In animals, the brain, or encephalon (Greek for “in the head”), is the control center of the central nervous system. In most animals, the brain is located in the head, protected by the skull and close to the primary sensory apparatus of vision, hearing, taste and olfaction. In humans, it is an organ of thought. While all vertebrates have a brain, invertebrates have either a centralized brain or collections of individual ganglia. Brains can be extremely complex. For example, the human brain contains more than 100 billion neurons, each linked to as many as 10,000 others.
Most brains exhibit a substantial distinction between grey matter and white matter. Gray matter consists of the cell bodies of the neurons, while white matter consists of the fibers (axons) that connect neurons. The axons are surrounded by a fatty insulating sheath called myelin, giving the white matter its distinctive color. The outer layer of the brain is gray matter called cerebral cortex. Deep in the brain, compartments of white matter (fasciculi, fiber tracts), gray matter (nuclei) and spaces filled with cerebrospinal fluid (ventricles) are found.
The brain innervates the head through cranial nerves, and it communicates with the spinal cord, which innervates the body through spinal nerves. Nervous fibers transmitting signal from the brain are called efferent fibers. The fibers transmitting signals to the brain are called afferent (or sensory) fibs. Nerves can be afferent, efferent or mixed (i.e., containing both types of fibers).
The brain controls a wide variety of functions. It is the site of reason and intelligence, which include such components as cognition, perception, attention, memory and emotion. The brain is also responsible for control of posture and movements. It makes possible cognitive, motor and other forms of learning. The brain can perform a variety of functions automatically, without the need for conscious awareness, such as coordination of sensory systems (eg. sensory gating and multisensory integration), walking, and homeostatic body functions such as heart rate, blood pressure, fluid balance, and body temperature.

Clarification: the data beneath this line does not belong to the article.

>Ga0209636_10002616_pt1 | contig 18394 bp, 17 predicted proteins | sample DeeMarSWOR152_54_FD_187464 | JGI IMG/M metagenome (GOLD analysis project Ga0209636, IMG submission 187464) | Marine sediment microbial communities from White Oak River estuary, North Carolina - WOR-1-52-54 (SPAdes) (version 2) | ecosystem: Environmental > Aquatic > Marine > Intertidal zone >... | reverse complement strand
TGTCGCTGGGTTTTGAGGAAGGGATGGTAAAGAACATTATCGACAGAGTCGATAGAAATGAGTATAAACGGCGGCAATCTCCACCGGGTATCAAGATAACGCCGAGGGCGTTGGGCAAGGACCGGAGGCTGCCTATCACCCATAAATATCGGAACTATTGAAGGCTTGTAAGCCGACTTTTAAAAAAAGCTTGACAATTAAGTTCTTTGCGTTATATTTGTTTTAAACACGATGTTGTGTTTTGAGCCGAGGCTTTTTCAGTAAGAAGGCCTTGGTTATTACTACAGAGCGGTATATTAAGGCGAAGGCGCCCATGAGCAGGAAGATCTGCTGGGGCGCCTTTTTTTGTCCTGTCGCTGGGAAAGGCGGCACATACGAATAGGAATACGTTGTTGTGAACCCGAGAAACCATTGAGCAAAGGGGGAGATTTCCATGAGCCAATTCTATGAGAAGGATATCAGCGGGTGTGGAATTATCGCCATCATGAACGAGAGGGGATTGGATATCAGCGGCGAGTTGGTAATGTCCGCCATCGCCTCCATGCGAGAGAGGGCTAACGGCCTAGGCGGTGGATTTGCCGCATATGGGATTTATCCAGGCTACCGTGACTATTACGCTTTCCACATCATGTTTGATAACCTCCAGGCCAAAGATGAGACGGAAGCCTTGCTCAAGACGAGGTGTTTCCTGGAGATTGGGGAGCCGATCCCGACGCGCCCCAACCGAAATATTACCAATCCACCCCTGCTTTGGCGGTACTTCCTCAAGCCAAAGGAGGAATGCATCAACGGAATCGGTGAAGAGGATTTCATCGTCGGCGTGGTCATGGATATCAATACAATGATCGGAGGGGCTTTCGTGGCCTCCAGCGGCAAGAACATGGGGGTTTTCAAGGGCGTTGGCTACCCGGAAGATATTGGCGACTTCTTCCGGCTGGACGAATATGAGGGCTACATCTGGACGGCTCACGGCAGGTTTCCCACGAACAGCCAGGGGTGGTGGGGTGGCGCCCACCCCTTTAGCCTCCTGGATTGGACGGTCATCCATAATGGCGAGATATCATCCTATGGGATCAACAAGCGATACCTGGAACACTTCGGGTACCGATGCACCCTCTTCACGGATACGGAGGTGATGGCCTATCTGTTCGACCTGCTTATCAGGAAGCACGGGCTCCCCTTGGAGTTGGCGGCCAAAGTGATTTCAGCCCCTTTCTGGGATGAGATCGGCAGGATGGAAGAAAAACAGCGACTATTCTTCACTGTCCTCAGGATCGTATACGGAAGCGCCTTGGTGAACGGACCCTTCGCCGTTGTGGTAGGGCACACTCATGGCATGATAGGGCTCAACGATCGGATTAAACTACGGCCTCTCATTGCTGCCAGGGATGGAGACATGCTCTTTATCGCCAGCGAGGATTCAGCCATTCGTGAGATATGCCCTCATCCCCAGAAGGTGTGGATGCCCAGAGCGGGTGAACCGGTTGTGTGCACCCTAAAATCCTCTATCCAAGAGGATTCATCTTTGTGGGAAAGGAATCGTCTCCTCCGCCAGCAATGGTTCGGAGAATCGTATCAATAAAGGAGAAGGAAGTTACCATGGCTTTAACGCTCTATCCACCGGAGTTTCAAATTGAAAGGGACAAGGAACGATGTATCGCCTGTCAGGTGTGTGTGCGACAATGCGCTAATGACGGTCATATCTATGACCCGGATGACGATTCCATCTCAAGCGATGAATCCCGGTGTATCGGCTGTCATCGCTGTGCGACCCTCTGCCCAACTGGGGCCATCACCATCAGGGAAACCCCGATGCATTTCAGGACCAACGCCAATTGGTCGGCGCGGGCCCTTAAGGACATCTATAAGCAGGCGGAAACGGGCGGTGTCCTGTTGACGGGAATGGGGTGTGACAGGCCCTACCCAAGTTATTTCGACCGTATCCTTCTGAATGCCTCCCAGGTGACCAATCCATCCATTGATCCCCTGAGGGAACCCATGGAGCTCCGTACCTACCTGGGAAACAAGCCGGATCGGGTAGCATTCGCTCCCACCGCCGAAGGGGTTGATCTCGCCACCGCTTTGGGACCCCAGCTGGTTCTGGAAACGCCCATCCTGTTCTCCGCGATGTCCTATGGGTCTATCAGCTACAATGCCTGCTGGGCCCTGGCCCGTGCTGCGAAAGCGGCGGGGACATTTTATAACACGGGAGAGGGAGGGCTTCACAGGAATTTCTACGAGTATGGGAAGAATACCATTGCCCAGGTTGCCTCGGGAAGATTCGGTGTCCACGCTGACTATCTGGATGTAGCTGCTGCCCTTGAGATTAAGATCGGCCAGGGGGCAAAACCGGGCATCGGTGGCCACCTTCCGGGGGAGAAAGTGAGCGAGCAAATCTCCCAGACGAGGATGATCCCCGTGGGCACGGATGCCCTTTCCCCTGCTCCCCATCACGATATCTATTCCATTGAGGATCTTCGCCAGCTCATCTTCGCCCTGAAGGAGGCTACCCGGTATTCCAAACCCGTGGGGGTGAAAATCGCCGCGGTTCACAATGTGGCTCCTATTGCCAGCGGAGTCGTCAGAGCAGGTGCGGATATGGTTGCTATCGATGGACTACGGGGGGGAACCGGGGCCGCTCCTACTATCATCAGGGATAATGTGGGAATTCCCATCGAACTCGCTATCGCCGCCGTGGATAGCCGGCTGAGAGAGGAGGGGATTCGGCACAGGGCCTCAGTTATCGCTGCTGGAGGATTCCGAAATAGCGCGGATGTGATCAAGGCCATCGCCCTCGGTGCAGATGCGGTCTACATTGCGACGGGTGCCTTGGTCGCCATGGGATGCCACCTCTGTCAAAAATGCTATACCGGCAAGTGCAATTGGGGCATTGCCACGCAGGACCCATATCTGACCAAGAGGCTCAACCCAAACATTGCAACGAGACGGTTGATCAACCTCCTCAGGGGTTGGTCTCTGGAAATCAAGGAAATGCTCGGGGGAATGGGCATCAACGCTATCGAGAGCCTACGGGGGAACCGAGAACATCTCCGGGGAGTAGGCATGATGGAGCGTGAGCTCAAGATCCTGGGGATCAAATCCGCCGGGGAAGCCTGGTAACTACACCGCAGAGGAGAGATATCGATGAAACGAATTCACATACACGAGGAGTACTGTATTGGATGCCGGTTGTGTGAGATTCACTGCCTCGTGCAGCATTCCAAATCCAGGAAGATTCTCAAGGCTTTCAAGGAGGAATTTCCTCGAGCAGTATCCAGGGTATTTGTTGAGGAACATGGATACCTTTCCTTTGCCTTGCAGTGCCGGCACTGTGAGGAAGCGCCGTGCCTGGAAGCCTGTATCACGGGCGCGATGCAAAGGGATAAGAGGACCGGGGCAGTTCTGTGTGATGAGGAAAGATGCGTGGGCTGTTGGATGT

Many functions are controlled by coordinated activity of the brain and spinal cord. Moreover, some behaviors such as simple reflexes and basic locomotion, can be executed under spinal cord control alone.
The Brain and Sleep
The brain undergoes transitions from wakefulness to sleep (and subtypes of these states). These state transitions are crucially important for proper brain functioning. (For example, it is believed that sleep is important for knowledge consolidation). Each brain state is associated with characteristic brain waves.
Neurons are electrically active brain cells that process information, whereas Glial cells perform supporting function. Brain cell metabolism consumes considerable amounts of energy. In addition to being electrically active, neurons constantly synthesise neurotransmitters. Neurons modify their properties (guided by gene expression) under the influence of their input signals. This plasticity underlies learning and adaptation.
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